Things to Consider When Bringing Alcohol Into the U.S.

By Jodi Thornton O'Connell

A vacationer's guide to bringing alcohol into the U.S.

Things to Consider When Bringing Alcohol Into the U.S.

There's no souvenir as sweet as bringing home a taste of your vacation. Closing your eyes and taking a sip of bubbly from Champagne, France, or Limoncello from Naples, Italy, transports you back. However, the dream of savoring sips can come to an end before you ever get home should it be confiscated. Learn the rules about bringing alcohol into the U.S. so you don't lose your treat.

How much liquor and wine can I bring into the U.S.?

  • U.S. Customs and Border Protection allows you to bring up to one liter of alcohol into the country duty-free as long as you're 21 years or older.  The amount goes up to 5 liters duty free when you're bringing alcohol from a U.S. insular possession such as Guam, Samoa or the U.S. Virgin Islands. However, you need to buy at least 4 liters in the insular possession and one liter must be a product of that location. 
  • TSA regulations allow for up to 5 liters of 48 to 140 proof alcohol to ride in your checked baggage as long as it's in its original retail packaging and unopened.  Any alcohol you bring on board the plane must be in 3.4-ounce or smaller containers, but you may not consume it on the flight.
  • State regulations limit how much residents can bring home. In California, travelers can bring up to 60 liters or roughly five cases of alcohol. Texas lets you bring 1 gallon of distilled spirits and 3 gallons of wine, but only 24 12-ounce beers. Check with your state's alcoholic beverage authority to find out the limits where you live.

I'm not checking any baggage. How can I bring alcohol home?

There's two ways you can transport a full bottle of alcohol in your carry-on luggage without having to pour it into 3.4 ounce containers and fit it in a quart-size plastic bag.

  • Buy it in a shop after you pass the security checkpoint. Any liquids you buy on the other side aren't subject to 3-1-1 rules.
  • You can carry on duty-free amounts of liquor providing the retailer puts them in a special, transparent, secure and tamper-evident bag. The bags show if anyone has tried to open them and must have no signs of tampering to pass through security. 

What types of alcohol are allowed on a plane?

TSA restrictions apply to products with 24 to 70 percent alcohol. Beer and wine have less than 24 percent alcohol and not restricted. You can check bottles of wine in special wine luggage that holds up to 12 bottles of the product or in any other airline-approved packaging, but you'll be subject to your airline's baggage fees. Alcohol over 70 percent alcohol, such as 151, isn't permitted at all on planes due to flammability.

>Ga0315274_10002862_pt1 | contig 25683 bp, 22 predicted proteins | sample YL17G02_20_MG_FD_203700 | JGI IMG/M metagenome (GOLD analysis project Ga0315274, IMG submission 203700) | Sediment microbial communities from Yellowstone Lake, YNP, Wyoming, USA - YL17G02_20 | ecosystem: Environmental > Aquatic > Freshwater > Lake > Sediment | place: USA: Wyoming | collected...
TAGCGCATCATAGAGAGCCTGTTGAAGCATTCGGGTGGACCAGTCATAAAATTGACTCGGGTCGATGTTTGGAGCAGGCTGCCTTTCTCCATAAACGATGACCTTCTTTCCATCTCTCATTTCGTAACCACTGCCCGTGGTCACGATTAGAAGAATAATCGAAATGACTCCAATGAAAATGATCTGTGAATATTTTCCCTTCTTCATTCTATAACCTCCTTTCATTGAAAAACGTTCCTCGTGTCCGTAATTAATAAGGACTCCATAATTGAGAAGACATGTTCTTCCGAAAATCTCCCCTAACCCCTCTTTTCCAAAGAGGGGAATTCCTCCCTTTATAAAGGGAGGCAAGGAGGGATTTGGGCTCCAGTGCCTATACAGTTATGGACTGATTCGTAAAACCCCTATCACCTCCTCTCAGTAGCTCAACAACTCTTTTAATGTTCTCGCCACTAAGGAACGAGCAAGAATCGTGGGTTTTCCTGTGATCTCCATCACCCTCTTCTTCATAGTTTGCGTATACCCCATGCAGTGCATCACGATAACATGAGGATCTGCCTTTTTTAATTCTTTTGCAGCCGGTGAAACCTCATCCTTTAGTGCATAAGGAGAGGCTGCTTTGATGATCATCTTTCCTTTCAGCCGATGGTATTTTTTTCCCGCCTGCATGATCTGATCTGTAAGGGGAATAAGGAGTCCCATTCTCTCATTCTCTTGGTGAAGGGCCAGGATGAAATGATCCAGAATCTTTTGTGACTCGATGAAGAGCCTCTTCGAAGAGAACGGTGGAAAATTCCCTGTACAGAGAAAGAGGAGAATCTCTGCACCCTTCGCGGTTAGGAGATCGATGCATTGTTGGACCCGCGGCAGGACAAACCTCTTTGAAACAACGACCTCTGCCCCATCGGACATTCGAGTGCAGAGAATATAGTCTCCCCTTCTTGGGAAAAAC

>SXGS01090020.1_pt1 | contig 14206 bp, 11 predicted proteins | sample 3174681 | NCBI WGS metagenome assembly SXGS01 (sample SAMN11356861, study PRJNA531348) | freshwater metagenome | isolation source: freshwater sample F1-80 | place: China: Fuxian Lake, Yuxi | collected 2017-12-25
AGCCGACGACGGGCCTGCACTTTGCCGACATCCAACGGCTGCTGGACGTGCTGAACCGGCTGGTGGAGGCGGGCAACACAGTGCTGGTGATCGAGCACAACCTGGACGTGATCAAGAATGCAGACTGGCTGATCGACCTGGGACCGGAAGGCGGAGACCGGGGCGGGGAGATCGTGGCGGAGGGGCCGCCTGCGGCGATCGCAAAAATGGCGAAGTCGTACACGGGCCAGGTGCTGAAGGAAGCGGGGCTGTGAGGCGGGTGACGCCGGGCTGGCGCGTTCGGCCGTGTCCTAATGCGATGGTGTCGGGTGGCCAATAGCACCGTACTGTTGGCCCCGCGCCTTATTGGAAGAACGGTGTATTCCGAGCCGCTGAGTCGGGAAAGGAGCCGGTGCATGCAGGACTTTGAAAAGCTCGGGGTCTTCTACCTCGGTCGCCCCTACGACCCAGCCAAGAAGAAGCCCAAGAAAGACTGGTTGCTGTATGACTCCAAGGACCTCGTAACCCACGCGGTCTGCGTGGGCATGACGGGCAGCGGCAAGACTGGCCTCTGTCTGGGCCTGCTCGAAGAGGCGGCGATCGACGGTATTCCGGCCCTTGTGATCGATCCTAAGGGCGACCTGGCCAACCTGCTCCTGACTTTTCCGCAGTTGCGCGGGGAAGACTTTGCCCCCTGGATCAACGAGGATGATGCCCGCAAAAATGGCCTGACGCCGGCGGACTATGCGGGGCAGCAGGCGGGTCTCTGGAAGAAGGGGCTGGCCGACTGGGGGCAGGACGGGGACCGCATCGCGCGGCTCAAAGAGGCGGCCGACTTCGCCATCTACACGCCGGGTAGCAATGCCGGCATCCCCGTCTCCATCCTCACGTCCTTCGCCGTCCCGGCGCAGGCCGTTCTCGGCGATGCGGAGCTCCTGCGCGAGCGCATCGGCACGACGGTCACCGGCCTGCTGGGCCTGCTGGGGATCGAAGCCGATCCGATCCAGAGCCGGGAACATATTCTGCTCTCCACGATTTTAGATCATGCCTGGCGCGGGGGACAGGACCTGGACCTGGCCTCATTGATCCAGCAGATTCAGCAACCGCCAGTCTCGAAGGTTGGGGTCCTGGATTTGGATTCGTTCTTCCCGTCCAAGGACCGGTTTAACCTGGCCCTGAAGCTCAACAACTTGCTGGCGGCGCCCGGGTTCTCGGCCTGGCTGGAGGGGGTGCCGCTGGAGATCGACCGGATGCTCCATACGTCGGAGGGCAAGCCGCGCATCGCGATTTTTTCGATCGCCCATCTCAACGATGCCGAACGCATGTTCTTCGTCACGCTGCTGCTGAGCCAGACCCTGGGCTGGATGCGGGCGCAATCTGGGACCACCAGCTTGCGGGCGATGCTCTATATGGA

What are the U.S. customs requirements?

U.S. Customs doesn't limit the quantity of alcohol you bring into the country as long as you pay the applicable duty and federal IRS excise tax. However, large quantities might raise suspicions that you're bringing it in for commercial purposes, requiring you to get an import license through the Alcohol and Tobacco Tax and Trade Bureau (TTB). If you're stocking your personal wine cellar or bar, contact the entry branch of the port where you'll be entering the country with your shipment to discuss the situation ahead of time.

How much duty and taxes will I have to pay?

Should you wish to bring more than the duty-free limits set by U.S. Customs, you'll pay duty plus federal IRS excise tax. The duty you'll pay depends on the type of alcohol you're bringing into the country and ranges from a few cents to a few dollars per liter. Excise tax ranges from 2 cents per 12-ounce can of beer to a couple dollars for a 750-ml bottle of 80-proof distilled spirits.

About the Author

Indulging her passion for vacation vagary through the written word on a full-time basis since 2010, travel funster Jodi Thornton-O'Connell guides readers to the unexpected, quirky, and awe-inspiring.